We'll Need More Food in the Next 40 Years Than in the Previous 10,000 Combined
Humans need to make more food in the next 40 years than in the previous 10,000 years combined if we're going to survive as a species — and we're not off to a good start.
Food supply is already falling behind demand. Between less available land for farming, lower agricultural productivity and an increased demand for biofuels, dinner tables around the world on the verge of scarcity. The world is currently in the midst of a massive food crisis, so much that the World Bank and the United Nations predict that by 2050, there won't be enough food to feed the world's population.
What's the cause of the shortage? Part of the problem has to do with massive population growth anticipated in coming decades. The world's population is expected to increase by 2 billion people by 2050, and those in developed nations are consuming far more than their fair share of the planet's resources, leaving billions in the developing world fighting over the scraps.
The problem runs deeper than just population growth. According to Fortune, severe weather is also contributing to lower crop yields, as are economic hardships and political unrest in underdeveloped countries, as well as agribusiness expansion. "To address food security, we need a shift in the way we address poverty and inequality in the world," Stephen Scanlan, a sociologist at Ohio University, told Fortune. "There should be a reframing of food as a fundamental human right in a way that governments actually stand by."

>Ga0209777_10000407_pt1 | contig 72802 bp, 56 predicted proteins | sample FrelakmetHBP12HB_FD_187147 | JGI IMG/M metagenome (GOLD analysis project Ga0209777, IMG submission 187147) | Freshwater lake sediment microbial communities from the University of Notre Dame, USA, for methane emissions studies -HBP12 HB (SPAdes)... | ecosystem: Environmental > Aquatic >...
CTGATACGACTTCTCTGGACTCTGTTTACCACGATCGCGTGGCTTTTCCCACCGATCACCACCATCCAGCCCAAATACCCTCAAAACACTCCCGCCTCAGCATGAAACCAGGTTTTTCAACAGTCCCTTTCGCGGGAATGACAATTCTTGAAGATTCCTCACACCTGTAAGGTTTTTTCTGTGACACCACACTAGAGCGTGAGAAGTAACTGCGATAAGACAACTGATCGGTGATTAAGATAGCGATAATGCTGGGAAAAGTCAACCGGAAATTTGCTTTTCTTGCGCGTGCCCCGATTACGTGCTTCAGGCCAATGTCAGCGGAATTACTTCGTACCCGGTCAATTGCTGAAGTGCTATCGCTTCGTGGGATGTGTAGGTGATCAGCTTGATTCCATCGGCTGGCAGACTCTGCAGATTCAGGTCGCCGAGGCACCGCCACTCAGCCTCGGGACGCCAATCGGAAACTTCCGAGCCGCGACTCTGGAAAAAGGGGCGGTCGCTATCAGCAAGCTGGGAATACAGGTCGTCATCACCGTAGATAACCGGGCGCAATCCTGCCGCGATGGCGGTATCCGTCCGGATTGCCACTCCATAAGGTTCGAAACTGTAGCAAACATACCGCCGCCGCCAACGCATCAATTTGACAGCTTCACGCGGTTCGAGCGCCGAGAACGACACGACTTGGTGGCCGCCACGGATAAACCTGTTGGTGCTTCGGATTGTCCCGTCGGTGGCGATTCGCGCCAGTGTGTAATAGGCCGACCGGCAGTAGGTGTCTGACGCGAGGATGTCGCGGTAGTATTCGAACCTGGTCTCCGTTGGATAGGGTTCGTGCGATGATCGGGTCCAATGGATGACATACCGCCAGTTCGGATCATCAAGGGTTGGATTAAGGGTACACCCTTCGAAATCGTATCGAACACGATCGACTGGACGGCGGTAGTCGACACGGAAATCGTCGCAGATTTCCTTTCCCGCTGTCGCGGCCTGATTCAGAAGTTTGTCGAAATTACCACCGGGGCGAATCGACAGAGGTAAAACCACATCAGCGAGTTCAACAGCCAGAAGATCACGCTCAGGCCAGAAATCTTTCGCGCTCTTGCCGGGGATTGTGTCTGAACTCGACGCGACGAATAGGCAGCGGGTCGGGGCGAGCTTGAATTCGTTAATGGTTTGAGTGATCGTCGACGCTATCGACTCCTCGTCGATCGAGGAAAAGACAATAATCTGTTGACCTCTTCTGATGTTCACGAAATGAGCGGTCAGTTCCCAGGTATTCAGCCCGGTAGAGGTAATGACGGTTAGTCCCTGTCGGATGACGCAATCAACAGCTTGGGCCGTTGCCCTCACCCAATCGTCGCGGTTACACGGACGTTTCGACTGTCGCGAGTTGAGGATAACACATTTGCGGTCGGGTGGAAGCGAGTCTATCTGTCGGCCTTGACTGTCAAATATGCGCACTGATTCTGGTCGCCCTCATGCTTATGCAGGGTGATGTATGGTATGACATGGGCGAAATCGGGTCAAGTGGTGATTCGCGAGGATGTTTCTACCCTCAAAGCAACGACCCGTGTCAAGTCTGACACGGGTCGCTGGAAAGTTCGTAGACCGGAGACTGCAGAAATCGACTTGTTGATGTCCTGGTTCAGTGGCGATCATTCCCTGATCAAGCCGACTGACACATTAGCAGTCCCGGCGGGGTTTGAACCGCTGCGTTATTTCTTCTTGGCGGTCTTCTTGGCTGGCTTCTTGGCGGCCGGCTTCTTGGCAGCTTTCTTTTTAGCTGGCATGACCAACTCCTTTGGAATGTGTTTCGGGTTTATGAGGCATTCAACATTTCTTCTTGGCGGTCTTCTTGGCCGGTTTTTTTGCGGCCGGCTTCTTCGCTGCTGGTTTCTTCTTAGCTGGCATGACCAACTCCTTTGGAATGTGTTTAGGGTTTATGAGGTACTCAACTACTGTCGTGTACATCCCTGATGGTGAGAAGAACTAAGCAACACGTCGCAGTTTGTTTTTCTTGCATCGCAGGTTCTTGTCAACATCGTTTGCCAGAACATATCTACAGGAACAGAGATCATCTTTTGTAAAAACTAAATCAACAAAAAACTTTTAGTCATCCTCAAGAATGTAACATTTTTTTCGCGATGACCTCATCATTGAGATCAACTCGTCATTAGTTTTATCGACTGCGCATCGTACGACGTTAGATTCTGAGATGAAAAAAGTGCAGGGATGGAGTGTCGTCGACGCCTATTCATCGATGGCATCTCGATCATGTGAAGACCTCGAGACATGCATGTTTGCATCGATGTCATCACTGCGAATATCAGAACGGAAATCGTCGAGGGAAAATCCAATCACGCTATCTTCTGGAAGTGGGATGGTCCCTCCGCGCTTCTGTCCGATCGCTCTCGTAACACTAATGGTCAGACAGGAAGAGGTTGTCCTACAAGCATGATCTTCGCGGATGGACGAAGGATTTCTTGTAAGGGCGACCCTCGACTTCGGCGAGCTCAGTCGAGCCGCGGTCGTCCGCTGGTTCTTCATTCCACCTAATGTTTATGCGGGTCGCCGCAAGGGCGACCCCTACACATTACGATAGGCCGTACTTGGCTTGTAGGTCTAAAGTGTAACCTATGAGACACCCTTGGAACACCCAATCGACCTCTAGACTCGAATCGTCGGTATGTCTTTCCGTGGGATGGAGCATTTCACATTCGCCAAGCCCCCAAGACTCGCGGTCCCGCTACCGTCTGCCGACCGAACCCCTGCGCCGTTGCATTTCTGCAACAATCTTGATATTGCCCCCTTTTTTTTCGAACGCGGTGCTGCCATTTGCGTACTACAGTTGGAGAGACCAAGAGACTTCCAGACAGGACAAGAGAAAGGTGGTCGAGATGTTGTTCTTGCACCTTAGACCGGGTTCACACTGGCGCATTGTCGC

We need investment in agriculture to keep up. Farms, once considered family businesses, haven't been traditional targets for investment by Wall Street, but current farming technology costs far more than most farmers can afford. For instance, while installing robots to milk cows can increase productivity between 10% to 15%, that sort of machinery costs upwards of $150,000. At this point, farmers don't have the necessary financial backing to make these innovations come to life.
Moreover, there aren't as many farmers now as there used to be. According to the Economist, the average farmer in Europe, America and New Zealand is in their late 50s and doesn't have a successor stepping up to take over. Thankfully, "farmers, scientists and entrepreneurs are bursting with ideas." Some ideas, namely that of genetic modified organisms, have met mixed reviews. Some suggestions, however, are as simple as revamping of methods of food distribution and storage.
That ticket price might look high, but it's far less than the costs we'd face if we hit a food shortage. While a food scarcity may sound like a faraway problem right now, it's a reality that we could be facing in as little as 15 years.